Laura Erickson's For the Birds

Tuesday, May 28, 2019

Hunkering Down


I’m sitting in a little room at a lodging called Spinney’s in Phippsburg, Maine, drinking hot tea and going back and forth between writing this and looking out the window. I stayed in this exact same room last year and was thrilled to get it again. Tragically for me, this is still the off-season when Spinney's Restaurant is open only on weekends, so I have to forego their wonderful food, but the room is plenty good enough. I arrived just as the rain started, and it’s been pouring for the past 7 hours.

It’s 43 degrees out there, with just enough wind to make this a bone-chilling day even without the rain, so I’m glad to be indoors. If I had to be stuck anywhere during a steady downpour, Spinney’s is perfect. It’s sandwiched between Popham Beach State Park and the Fort Popham State Historical Site, and the birding out the windows has been wonderful. 

I don’t think I’ve ever in my life seen so many Ospreys concentrated in one spot, with as many as eight at one time cruising and hovering over the water in clear view (well, as clear a view as one can have through the rain). A Great Blue Heron has been standing on a rock at the shore this whole time. As many as 15 cormorants were swimming together in a fairly tight group, perhaps fishing cooperatively or maybe just commiserating about the weather. Several pairs of Common Eiders have also been swimming and hunting in the open water. They were calling for a while, though from a big enough distance that the rainfall overpowered my sound recording.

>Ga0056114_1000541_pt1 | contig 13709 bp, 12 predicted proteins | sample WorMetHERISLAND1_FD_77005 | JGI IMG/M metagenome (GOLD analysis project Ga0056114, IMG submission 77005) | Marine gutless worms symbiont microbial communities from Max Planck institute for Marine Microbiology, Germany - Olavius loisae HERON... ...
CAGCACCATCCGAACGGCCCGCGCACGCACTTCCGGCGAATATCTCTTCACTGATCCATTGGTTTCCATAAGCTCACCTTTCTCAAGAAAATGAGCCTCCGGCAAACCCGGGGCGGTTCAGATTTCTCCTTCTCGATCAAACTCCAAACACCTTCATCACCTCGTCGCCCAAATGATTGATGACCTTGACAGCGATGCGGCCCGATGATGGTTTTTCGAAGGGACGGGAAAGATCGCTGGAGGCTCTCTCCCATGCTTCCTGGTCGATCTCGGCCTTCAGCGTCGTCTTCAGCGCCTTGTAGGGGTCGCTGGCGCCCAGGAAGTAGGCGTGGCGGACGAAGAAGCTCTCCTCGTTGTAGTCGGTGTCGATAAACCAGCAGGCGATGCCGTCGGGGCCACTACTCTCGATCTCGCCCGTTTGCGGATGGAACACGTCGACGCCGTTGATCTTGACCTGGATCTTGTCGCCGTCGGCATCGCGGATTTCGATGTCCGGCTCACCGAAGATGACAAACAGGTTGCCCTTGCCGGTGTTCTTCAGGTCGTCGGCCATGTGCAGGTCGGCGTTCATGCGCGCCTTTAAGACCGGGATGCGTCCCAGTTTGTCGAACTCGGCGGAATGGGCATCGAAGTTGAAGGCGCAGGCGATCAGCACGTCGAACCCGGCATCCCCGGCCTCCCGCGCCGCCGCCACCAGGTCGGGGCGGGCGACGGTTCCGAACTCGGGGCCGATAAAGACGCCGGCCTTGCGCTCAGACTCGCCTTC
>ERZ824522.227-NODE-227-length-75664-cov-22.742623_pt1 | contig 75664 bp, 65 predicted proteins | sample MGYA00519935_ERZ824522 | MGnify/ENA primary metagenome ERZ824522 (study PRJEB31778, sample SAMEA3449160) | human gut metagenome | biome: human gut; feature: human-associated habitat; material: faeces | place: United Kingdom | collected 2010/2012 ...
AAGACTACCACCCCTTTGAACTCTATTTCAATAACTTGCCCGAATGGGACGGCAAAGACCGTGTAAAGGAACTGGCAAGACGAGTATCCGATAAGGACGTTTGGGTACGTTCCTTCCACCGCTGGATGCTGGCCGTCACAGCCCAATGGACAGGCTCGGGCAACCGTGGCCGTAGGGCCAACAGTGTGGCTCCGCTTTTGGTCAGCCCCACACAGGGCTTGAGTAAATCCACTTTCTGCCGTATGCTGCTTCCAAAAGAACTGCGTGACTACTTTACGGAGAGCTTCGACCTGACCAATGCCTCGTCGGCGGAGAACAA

When I arrived, the tide was out and a flock of shorebirds was gathered in the inlet right outside my window, including Black-bellied Plovers, Ruddy Turnstones, Willets, and Short-billed Dowitchers. I was thinking of this as a nice flock, but then I saw a female Black-bellied Plover very un-nicely attack a Ruddy Turnstone, grabbing its wing and tail hard—the poor turnstone had trouble escaping. The Birds of North America states that Black-bellied Plovers sometimes show aggressive behavior toward Ruddy Turnstones, but the turnstone seemed to be minding his own business until the plover charged and grabbed him. My photos out the window are unfortunately blurred, but at least document this interesting interaction. 

Black-bellied Plover attacking Ruddy Turnstone

Quite a few terns were hunting over the water as the tide started coming in. Most were Commons, but I picked out at least three Arctics and, because one good tern deserves another, a Roseate Tern, too. By then my window was too covered with raindrops for photography.

A catbird sang close enough for me to hear it through the closed window, but the weather must have gotten to him because he sang for less than a minute. A Song Sparrow was less easily daunted—he sang for long stretches for the first three hours. All in all, without leaving this room, I’ve seen 21 species, which isn’t at all bad for being stuck indoors in the pouring rain. 

If the weather prognosticators are right, the rain will end about sunrise. I’ll load up my car, check out, and head straight to Popham Beach to spend a few hours with Piping Plovers before I drive up to Mount Desert Island for the Acadia birding festival. I had a great time with Piping Plovers just yesterday, when Maine Audubon’s Laurie Gilman took me to Laudholm Farm, home of the Wells Reserve.

Piping Plover

Piping Plover

I’d also been hoping for Saltmarsh Sparrow, which I had no luck with, but the plovers more than made up for it. As cooperative as they were for photos, they were overall pretty quiet, and I badly want some sound recordings, so I’m hopeful that the rain will end as it’s supposed to, the wind won’t be too bad, and the plovers will be cooperatively noisy. Whether or not any of that happens, I’ve sure had a lovely day hunkered down at Spinney’s.